The amount of solar radiation striking the earth over a 3 day period is equivalent to all the energy stored in all fossil fuels. To increase the harnessing of this versatile energy source ETP works with partner SISER – Scottish Institute for Solar Energy Research to develop technologies for the more diffuse light levels typical in northern climates as well as technologies for developing countries.
ETP expertise in solar energy
Thin-film PV cells are considerably thinner than regular silicon cells and, being flexible, have the potential to be applied to many different places from building tiles, bodies of electric cars and textiles and clothing. ETP is developing ways to integrate thin-film PV on textiles, develop cheaper/ quicker manufacturing processes and develop new, more efficient, light harvesting materials.
Excitonic and Hybrid PV
Excitonic PV cells harness the sun’s energy in a similar way to plants, using polymers or dye molecules to absorb light energy and create the electrical current. These soluble materials provide the potential to manufacture large area flexible devices at low cost using machinery from the printing industry. ETP is synthesising new dyes and polymers and incorporating them into new cells to increase efficiency.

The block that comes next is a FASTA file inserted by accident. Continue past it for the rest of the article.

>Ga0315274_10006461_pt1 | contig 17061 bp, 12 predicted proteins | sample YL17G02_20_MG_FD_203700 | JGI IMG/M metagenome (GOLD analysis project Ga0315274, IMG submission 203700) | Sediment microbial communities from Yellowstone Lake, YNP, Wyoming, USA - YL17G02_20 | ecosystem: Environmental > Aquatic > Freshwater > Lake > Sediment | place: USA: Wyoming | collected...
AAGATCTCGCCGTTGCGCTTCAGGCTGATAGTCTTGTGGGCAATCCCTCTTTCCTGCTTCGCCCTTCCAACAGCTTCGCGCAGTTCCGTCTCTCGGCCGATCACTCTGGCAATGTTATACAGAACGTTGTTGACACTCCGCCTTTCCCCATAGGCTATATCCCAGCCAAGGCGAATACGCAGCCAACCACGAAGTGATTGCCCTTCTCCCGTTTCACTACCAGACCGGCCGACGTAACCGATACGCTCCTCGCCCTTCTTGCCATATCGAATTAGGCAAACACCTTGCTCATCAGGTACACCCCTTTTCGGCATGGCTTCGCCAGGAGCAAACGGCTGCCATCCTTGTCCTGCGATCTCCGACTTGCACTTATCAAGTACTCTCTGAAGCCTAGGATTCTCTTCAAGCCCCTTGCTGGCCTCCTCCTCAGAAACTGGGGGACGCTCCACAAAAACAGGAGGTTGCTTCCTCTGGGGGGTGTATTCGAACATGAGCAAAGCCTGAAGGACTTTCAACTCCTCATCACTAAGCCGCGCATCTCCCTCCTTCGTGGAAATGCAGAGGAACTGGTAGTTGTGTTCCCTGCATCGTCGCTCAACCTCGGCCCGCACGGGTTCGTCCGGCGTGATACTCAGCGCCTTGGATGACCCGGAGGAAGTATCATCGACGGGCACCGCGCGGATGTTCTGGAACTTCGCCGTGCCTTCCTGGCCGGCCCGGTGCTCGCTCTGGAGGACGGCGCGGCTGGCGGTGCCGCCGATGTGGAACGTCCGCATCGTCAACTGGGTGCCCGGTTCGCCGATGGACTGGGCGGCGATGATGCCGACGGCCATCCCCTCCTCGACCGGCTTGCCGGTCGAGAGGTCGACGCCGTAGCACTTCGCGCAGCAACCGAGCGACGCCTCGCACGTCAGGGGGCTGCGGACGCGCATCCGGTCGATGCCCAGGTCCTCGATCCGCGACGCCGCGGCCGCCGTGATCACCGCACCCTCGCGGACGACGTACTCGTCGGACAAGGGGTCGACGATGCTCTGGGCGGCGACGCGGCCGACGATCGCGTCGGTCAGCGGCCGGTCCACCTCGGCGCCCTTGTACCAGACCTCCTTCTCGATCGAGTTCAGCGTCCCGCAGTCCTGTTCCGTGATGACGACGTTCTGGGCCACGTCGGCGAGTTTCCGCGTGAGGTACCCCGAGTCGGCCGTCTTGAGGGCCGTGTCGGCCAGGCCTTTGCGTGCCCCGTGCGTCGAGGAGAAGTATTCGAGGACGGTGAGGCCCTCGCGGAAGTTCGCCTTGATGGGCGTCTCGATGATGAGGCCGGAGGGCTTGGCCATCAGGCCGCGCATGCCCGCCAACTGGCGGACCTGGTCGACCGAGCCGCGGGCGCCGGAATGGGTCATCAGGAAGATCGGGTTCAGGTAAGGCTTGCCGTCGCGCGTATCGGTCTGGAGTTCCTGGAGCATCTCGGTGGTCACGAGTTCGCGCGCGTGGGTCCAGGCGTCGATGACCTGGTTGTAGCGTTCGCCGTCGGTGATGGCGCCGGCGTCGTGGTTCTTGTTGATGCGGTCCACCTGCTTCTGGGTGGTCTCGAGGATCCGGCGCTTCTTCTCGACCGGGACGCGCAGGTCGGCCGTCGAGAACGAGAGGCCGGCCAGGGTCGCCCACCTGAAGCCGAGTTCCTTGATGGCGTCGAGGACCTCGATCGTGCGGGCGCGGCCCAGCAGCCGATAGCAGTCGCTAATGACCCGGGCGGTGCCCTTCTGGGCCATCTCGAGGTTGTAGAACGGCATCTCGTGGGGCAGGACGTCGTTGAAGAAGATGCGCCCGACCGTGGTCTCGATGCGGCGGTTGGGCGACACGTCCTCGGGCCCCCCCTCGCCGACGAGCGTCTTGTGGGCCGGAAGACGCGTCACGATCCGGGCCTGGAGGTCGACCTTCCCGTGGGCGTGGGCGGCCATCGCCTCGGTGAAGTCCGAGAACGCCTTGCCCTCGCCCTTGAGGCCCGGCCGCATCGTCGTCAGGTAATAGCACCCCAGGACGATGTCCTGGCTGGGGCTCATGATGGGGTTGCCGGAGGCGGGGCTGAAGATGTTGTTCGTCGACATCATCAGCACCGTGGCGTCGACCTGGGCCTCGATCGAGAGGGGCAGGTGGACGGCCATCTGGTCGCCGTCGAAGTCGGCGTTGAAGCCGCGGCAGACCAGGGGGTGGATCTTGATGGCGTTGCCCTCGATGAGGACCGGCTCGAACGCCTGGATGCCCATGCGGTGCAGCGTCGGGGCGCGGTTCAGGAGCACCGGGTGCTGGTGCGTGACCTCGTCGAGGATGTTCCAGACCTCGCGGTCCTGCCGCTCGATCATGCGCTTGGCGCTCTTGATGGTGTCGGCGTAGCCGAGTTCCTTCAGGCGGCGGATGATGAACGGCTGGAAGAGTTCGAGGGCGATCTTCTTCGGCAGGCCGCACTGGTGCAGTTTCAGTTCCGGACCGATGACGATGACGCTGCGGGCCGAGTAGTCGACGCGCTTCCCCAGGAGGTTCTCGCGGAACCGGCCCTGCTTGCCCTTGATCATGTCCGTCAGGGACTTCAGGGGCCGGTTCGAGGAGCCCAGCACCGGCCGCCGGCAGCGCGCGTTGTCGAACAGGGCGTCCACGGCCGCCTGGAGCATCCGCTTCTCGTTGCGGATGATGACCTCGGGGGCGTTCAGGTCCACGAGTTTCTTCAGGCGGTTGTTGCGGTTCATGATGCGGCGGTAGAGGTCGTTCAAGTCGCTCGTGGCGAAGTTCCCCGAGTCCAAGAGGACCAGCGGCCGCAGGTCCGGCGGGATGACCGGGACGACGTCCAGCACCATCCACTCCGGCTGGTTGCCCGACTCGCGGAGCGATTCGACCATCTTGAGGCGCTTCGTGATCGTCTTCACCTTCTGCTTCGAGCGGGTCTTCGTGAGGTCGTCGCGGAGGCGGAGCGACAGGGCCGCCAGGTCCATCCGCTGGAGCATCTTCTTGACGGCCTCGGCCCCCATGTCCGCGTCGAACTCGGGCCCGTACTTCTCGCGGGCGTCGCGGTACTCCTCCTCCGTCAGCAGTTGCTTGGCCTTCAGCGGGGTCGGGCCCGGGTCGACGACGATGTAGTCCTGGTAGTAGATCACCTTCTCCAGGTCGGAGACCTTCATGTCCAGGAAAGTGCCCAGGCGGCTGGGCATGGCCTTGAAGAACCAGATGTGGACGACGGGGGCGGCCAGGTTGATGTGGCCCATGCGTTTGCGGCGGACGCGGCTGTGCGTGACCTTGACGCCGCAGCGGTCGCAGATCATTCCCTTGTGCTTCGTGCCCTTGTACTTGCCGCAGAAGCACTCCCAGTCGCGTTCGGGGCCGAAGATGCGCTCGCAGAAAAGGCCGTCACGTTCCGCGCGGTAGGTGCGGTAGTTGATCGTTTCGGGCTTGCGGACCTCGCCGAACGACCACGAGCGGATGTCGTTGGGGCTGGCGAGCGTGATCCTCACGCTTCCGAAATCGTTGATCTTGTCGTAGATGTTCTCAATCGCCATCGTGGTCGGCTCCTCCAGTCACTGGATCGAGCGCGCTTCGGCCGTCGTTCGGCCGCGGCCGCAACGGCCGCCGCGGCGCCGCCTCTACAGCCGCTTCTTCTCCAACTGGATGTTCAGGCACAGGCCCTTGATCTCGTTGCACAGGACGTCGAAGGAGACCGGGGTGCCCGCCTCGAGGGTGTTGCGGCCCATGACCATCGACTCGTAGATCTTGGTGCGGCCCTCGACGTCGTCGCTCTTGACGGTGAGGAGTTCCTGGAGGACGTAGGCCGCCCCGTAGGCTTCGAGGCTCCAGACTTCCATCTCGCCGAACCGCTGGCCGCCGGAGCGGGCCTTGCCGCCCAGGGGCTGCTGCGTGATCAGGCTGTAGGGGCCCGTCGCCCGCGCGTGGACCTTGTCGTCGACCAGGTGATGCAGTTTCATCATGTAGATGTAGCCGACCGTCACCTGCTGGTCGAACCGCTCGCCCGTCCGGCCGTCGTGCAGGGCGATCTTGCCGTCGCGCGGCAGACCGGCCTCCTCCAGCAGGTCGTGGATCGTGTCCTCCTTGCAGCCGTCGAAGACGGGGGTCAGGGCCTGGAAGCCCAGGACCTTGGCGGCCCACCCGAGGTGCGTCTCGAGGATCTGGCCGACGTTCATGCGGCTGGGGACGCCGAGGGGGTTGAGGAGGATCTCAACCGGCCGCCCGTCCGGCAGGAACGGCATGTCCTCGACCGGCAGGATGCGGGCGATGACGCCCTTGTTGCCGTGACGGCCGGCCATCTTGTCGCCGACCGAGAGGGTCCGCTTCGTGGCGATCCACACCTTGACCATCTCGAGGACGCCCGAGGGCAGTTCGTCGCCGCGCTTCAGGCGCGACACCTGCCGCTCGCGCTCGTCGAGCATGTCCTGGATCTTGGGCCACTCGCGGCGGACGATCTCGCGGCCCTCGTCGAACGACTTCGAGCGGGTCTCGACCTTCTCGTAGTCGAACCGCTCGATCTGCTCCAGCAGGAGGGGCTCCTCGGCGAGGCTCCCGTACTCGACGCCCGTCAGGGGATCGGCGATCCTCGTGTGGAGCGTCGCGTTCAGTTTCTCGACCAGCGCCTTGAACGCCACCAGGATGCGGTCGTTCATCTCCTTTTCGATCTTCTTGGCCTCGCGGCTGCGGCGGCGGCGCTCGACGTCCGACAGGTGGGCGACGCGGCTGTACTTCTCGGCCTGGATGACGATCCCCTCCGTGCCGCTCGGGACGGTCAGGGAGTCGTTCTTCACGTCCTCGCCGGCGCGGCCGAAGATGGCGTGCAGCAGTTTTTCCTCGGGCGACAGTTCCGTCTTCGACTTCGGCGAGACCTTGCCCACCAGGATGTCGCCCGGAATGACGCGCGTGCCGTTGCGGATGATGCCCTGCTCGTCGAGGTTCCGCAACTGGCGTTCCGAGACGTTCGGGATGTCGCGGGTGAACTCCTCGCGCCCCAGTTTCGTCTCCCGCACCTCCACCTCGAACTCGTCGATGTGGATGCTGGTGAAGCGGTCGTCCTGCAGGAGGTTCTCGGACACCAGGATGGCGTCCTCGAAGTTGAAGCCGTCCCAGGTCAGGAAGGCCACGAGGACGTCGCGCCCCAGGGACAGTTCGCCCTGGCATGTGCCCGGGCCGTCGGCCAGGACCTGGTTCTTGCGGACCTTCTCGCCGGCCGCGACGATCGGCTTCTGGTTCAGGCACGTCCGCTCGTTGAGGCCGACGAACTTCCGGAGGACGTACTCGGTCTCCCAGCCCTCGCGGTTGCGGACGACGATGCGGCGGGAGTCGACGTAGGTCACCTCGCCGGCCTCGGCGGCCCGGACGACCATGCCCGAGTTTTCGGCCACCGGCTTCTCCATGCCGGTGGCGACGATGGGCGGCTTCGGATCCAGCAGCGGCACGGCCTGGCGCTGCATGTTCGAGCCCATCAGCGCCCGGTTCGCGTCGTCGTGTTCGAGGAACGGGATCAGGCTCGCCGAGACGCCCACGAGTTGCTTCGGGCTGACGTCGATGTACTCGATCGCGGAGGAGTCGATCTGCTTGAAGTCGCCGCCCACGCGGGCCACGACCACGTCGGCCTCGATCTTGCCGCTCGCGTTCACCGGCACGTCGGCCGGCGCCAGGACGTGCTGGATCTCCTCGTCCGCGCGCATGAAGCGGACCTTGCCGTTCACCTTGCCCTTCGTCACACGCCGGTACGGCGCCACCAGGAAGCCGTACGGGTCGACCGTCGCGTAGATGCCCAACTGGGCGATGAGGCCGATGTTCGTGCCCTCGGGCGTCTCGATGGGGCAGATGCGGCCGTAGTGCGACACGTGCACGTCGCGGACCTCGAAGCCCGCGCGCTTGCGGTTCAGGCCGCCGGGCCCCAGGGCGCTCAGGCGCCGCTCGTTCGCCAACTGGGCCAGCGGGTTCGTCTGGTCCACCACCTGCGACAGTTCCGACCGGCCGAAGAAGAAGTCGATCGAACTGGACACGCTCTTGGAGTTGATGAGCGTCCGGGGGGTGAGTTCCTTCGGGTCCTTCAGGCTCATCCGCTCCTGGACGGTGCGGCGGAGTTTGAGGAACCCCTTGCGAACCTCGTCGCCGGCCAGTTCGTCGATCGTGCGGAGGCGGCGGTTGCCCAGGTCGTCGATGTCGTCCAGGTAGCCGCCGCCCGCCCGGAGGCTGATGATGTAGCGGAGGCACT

Next Generation PV
Next generation PV cells have potential efficiencies greater than regular silicon solar cells because they will be able to absorb a greater proportion of the sun’s solar energy spectrum. ETP is investigating several different methods, such as up and down conversion to increase the light- harvesting ability of solar cells.
Low concentrating Solar Thermal uses flat plate or vacuum tube thermal collectors for hot water production for homes and businesses. High concentrating systems which use lenses or mirrors to concentrate the sun’s light are used for electricity generation e.g. using Stirling engines. Researchers in Scotland are investigating ways to increase the efficiency of all these systems.
Concentrating PV (CPV) involves the use of lenses and mirrors to focus and concentrate a large area of light directly onto the PV cells. This allows less PV material to be used, while still maintaining efficiency. ETP is developing new lenses and thermal management systems to increase the efficiency of CPV.
PV systems comprise three main parts: the PV panels which generate the electricity; the load which extracts and uses the power e.g a device, a home or the grid; and the BOS (balance of system) i.e. all the other components that allows the PV generated electricity to be applied by the load e.g. inverters, cables/wires, switches, charge controllers, support racks and mounts, etc. and batteries in the case of off-grid systems. ETP researchers are investigating ways to better integrate these parts so that the systems work more effectively and efficiently with reduced energy losses.
Building Integrated PV
Solar energy is the easiest form of renewable energy to integrate into the fabric of a building. Building Integrated PV provides a way of developing the widespread use of PV. Researchers in Scotland are investigating ways to reduce the barriers to PV integration; for example the development of PV windows and the creation of more aesthetically pleasing PV installations.